At first light, one trumpet-like sound blasts one note across the sleeping valley and a clattering chorus of response erupts. The herald is bold, insistent but with no sense of oratory: no rhyme, no respect for time (or timing), neither is there harmony, nor any perceptible musical pattern. This is the sound of the neighbourhood murder, shattering, definitively, night from day.
The contrast between these sounds splitting heaven and the sight of the delicate and serene majesty of the sakura in bloom, is striking. The white-pink snow storm clouds like candy-floss trees, as in a dream. Being the neighbourhood of Crow Castle, there is, naturally, a resident crew of brassy, jet-black guardians, gangster-rough and full-voiced. Particularly potent in the spring, they carry on all the live-long day, keeping you, slightly irritated, grounded.
Classically, because the blossoming season is so short, we are given to meditations on mono no aware — the temporal nature of things, the brevity of life, the passing of beauty, the limits of our incarnation, possibly dreaming of what lies beyond what can be seen and known. Raucous bacchanalia ensue, following a certain logic. The trees, revived from winters’ rest, reach for heaven; the crows remind us that, for the time being, we are of the earth. Spring invites us to show up, to embrace liminality: here we are between heaven and earth.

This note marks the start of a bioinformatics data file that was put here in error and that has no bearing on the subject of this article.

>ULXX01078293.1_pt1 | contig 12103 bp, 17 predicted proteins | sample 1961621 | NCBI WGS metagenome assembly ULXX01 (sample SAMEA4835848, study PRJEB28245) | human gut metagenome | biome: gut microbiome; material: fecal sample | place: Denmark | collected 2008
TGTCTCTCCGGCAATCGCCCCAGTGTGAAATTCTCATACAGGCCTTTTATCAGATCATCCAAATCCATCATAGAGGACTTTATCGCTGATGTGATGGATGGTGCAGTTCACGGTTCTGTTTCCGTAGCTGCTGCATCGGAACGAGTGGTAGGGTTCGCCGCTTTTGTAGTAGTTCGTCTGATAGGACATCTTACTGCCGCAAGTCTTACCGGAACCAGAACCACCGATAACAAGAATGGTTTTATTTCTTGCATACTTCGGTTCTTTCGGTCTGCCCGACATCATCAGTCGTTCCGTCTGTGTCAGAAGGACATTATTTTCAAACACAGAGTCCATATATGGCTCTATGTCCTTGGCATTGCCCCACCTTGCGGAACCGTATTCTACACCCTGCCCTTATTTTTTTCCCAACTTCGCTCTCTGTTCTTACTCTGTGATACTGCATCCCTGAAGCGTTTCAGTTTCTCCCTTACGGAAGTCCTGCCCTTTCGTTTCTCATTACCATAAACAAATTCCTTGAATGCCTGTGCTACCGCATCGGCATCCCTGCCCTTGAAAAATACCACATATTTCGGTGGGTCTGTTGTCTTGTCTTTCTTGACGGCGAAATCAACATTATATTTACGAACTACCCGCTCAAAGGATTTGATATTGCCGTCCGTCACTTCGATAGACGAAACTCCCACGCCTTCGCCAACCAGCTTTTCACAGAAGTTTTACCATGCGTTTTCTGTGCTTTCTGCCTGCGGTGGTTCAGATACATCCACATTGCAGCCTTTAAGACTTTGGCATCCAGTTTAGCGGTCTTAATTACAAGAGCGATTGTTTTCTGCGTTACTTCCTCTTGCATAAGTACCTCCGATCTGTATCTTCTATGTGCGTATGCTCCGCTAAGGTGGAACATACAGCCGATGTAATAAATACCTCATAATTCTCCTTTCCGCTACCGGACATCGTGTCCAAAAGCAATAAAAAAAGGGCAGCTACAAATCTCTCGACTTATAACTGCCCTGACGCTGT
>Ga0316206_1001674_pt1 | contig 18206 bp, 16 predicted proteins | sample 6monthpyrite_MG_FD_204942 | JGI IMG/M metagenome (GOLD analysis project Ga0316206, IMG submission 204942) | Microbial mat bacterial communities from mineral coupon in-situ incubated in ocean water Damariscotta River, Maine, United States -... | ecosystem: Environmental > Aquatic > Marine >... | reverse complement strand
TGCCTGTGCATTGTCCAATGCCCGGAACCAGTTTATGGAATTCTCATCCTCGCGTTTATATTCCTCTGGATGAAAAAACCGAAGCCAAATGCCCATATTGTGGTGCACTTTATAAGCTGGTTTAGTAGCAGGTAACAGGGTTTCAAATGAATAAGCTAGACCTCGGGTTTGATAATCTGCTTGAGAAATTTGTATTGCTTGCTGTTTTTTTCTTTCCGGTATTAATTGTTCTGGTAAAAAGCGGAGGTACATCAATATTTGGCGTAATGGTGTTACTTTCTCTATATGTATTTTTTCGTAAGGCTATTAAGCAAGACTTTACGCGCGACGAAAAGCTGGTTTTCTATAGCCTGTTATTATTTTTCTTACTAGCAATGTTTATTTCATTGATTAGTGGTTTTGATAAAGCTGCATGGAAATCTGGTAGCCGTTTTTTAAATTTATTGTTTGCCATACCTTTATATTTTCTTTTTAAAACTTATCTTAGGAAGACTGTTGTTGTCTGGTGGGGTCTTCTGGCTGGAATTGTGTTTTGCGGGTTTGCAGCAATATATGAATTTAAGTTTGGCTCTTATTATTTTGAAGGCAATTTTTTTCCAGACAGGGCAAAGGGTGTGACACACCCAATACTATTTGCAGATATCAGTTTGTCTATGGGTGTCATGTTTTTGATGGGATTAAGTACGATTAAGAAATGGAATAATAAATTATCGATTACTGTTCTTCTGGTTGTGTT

For most institutions in Japan, April is the season of new beginnings. The new academic year starts, without a trace of irony, on April first. I’ve grown to appreciate the arc of the timing. It’s good to be opening and growing with the light and to be winding down and finishing, fully absorbed, in the dark. Surely, for new beginnings we have the most energy for transformation having emerged from wintery realms.
A breeze picks up and I enjoy my favourite seasonal sight of all: swarms of petals looking for all the world like butterflies!
As the part of the planet I inhabit tilts toward the sun, Crow Castle, visible for half the year from the living room window, disappears, first behind a burgeoning veil of sakura where its outline gradually fades from view, then, soon, to be completely obscured behind a wall of fresh green foliage. Whiskers of green already hint at what is to come, just as the tight knots of rust-coloured buds did for the glorious tide of blossom that’s now washed up. This rhythm of revelation and hiddenness that the changing of the seasons brings is precious; a visible metaphor I grow slowly to understand.
The Castle and its daydreams fade into the background as the beauty of the trees begins to flourish and appears to come nearer. In the autumn and the winter, I dream with the castle of higher things. Preparing to no longer see it through the bare branches means, I take it, that the time has come to get to the work of manifesting.